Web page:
(Bloomberg) -- It’s not often that an OPEC producer accuses the U.S. of driving up oil prices.
But that’s exactly what Iran Oil Minister Bijan Namdar Zanganeh said on state television Thursday. Two days after Donald J. Trump decided to withdraw from the Iran nuclear agreement, Zanganeh said the U.S. president is engaging in “shenanigans” in the oil market -- and that he’s cut a deal with some members of the Organization of Petroleum Exporting Countries to keep production down and prices high.
Higher oil prices boost the U.S. economy and employment and increase taxes the federal government collects, according to Zanganeh. Iran has become a new voice for moderation in oil markets, with the minister saying Sunday that a “suitable price” is $60 to $65 a barrel -- below the reported $80 that the Saudis are seeking.
Oil prices have climbed to a three-year high as the market prepares for Iranian exports to fall. Bank of America Corp. said Thursday that $100 a barrel for Brent crude, the international benchmark, is a possibility next year.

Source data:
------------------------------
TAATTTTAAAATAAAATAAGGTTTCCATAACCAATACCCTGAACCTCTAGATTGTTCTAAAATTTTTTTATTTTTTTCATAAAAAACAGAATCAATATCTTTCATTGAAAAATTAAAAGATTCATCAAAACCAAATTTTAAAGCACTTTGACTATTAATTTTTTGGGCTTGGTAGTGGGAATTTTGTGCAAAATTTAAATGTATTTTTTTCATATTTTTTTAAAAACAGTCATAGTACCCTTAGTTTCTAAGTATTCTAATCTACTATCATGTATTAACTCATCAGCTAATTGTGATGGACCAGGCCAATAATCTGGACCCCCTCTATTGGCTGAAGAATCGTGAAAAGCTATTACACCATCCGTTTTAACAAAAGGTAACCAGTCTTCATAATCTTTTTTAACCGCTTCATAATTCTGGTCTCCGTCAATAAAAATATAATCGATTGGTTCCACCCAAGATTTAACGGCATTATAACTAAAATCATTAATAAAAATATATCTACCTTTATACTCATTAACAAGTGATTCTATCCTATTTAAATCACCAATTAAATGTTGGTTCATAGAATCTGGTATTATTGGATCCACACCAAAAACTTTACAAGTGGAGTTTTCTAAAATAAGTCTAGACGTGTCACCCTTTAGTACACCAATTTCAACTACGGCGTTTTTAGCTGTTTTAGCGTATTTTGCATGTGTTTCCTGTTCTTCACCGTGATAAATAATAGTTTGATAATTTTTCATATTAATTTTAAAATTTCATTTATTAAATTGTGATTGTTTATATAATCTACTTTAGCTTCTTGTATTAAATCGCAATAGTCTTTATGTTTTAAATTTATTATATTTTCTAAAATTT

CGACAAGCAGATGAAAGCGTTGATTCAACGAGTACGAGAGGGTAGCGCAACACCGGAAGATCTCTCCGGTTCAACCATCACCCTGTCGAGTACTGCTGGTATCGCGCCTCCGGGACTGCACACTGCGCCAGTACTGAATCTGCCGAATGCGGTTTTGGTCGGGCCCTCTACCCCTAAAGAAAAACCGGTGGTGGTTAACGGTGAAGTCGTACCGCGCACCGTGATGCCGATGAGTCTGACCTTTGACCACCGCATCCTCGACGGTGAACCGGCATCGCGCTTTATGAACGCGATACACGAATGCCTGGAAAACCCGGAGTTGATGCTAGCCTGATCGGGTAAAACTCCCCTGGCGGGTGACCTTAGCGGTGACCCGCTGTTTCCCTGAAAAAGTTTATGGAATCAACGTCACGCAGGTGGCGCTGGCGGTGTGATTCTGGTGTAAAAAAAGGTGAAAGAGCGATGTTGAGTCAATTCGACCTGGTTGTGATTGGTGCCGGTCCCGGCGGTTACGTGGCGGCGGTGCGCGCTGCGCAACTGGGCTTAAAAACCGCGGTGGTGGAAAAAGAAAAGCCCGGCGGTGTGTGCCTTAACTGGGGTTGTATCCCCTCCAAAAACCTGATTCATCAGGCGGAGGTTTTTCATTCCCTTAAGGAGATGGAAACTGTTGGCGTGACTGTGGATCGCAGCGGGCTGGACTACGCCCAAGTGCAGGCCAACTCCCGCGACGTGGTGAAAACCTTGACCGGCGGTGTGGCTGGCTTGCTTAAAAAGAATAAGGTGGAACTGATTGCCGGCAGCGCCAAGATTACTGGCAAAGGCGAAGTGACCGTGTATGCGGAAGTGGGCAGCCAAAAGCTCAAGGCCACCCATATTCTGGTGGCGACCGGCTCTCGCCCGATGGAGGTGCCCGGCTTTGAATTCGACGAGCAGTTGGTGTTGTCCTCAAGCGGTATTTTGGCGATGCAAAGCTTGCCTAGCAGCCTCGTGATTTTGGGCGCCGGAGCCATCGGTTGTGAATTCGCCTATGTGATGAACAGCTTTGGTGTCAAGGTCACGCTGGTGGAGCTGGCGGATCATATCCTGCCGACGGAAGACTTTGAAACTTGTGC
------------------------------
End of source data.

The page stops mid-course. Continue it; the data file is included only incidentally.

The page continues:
Meanwhile, Saudi Arabia -- which has long called for sanctions to be re-imposed on Iran -- has pledged to “mitigate” the effects of the sanctions. That may put in jeopardy an existing agreement among OPEC and non-OPEC nations to curb output.
“There is a good chance the current OPEC deal will end by end-2018, if not before,” said Ed Morse, head of commodities research at Citigroup Inc. in New York.
As far as boosting the U.S. economy, the old rule of thumb was that a sustained $10 a barrel rise in oil prices would shave about 0.3 percent off of U.S. GDP the following year. Now, says Mark Zandi, chief economist at Moody’s Analytics, the hit is around 0.1 percent.
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